Monday, December 31, 2012

Book of Dreams by Davis Bunn

Dr. Elena Burroughs is a world reknowned authority in dreams, but when a new client comes seeking interpretation of a recurring nightmare, Elena finds herself examining her self-imposed emotional confinement.  Since her own husband died several years earlier, the doctor has lived a carefully guarded existance.  By helping her new patient, could she possibly be helping herself?

  An elderly friend of Elena bestows upon her a set of books depiciting the Lord's Prayer in carving and illuminated text.  While Mirian has been keeper of the texts for over 70 years, she has never felt any strong messages from God as a direct result.  No so, for Elena.  Immediately, she begins to feel divine "direction" including messages about how to proceed with her new patient, wife of an important diplomat and former banker.    Elena and key players travel from Oxford, to Rome (even the Vatican), to the banking centers of the United States, London, and Belgium. At times I found this books utterly confusing, then exciting, then confusing and underdeveloped, and then exciting again.  The compelling messages were never totally explained to readers, obviously to create suspense, but I feel that added to my confusion.  I tried to visualize the book in Indiana Jones movie-style because the settings were obviously important, but things still fell flat for me. Since I see our relationships with God as personal more than group-driven, I confess I usually have problems with these types of stories and don't often buy into the "mystical" object stories.  So, maybe, all the fault lies with me.   I know that Davis Bunn is an accomplished writer, (I loved Prayers of a Stranger) and in fact, the ending of this book is so intriguing that I just might have to read the second book in the series, Hidden in Dreams.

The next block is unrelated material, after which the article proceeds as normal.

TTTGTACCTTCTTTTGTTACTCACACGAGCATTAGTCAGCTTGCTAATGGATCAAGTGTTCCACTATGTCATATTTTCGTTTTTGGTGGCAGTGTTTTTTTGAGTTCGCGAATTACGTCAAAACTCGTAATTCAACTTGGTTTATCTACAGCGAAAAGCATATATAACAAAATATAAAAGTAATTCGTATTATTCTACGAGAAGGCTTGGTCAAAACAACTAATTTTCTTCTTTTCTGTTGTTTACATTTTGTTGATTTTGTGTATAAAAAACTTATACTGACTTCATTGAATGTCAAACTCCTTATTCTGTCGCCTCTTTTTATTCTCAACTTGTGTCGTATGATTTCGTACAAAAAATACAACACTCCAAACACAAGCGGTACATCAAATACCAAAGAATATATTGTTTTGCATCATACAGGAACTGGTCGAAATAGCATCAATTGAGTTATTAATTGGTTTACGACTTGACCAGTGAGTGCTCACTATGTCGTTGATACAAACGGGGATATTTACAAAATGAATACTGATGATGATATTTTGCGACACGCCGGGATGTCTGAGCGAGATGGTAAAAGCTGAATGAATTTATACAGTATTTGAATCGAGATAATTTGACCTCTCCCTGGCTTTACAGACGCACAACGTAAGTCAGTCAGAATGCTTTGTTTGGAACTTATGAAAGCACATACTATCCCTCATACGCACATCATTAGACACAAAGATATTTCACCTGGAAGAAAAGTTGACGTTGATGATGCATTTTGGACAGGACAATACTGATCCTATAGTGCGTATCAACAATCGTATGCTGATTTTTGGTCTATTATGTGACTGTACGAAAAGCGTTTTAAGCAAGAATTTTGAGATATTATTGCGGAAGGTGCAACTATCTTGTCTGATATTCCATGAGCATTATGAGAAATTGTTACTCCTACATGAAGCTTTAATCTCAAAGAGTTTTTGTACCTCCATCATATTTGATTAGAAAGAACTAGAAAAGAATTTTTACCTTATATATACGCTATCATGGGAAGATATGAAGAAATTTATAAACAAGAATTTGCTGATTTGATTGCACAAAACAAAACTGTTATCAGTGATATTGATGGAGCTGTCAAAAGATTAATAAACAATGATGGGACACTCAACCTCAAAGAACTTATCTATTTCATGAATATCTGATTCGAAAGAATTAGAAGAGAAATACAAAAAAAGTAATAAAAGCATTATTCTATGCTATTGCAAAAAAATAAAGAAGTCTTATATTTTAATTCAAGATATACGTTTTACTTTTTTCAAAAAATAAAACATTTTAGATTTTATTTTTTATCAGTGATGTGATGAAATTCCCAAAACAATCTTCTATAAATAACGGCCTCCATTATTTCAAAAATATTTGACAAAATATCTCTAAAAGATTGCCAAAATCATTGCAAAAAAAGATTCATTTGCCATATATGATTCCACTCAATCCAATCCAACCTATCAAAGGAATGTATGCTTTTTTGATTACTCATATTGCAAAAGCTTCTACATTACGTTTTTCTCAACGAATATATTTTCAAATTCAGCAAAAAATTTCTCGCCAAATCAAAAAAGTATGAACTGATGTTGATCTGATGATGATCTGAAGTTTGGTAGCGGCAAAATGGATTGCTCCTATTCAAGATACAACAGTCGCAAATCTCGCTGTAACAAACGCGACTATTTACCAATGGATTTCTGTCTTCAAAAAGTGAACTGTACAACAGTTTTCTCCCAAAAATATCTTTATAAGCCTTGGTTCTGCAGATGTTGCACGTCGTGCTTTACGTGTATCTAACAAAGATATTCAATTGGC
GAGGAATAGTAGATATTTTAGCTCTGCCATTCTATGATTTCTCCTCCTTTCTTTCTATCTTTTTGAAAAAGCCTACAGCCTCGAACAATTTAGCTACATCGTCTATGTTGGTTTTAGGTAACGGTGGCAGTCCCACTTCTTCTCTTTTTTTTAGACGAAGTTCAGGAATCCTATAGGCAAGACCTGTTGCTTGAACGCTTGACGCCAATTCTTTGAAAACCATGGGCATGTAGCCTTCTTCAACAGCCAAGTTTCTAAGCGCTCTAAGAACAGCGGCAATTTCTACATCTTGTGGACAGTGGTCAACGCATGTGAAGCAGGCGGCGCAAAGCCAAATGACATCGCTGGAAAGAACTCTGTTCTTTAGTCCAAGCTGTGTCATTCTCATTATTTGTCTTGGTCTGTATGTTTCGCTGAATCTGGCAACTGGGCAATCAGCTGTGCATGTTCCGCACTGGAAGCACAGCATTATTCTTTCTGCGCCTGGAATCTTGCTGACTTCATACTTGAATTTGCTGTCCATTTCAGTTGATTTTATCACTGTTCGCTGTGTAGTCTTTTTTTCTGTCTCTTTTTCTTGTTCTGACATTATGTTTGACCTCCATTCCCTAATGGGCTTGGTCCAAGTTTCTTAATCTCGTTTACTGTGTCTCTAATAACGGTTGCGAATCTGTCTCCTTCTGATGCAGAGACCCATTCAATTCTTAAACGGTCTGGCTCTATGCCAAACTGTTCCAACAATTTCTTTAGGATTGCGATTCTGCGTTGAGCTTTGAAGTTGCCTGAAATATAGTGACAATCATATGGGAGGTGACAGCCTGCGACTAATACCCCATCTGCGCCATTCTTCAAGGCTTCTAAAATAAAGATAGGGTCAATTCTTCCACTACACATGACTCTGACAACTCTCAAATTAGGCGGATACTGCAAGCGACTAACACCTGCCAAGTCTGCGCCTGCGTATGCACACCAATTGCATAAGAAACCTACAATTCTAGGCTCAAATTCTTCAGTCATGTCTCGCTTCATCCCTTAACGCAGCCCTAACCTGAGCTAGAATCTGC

2012 has almost come to an end.  Just a few more hours left, which is why I posted twice today.  For the past eight or nine years, I have kept a written list of the books I read within a year, mainly so I would quit reading books twice because I forgot that I had read them!  When I was working, the lists would be around 85-90 books.  Since I always forgot to write down some titles, I always figured I read just under 100 books a year.  I assumed I would be able to almost double that amount after I quit working.  NOT SO!!  My list this year ends at 125, a very respectable number I think, considering the amount of time it takes to blog about a book after reading it.  And yes, I do read books that I never blog about.  Add in the time needed to keep up a house and garden, entertain grandkids, pursue quilting adventures and try to be physically active, and I think I have done quite well.  Many titles are quick reads, but I do frequently tackle more ambitious reads.  I hope that someone benefits from this blog and my observations.  I know that I find creative ideas and welcome recommendations from the many blogs I hop onto.  Let the fun continue in 2013  God Bless!!

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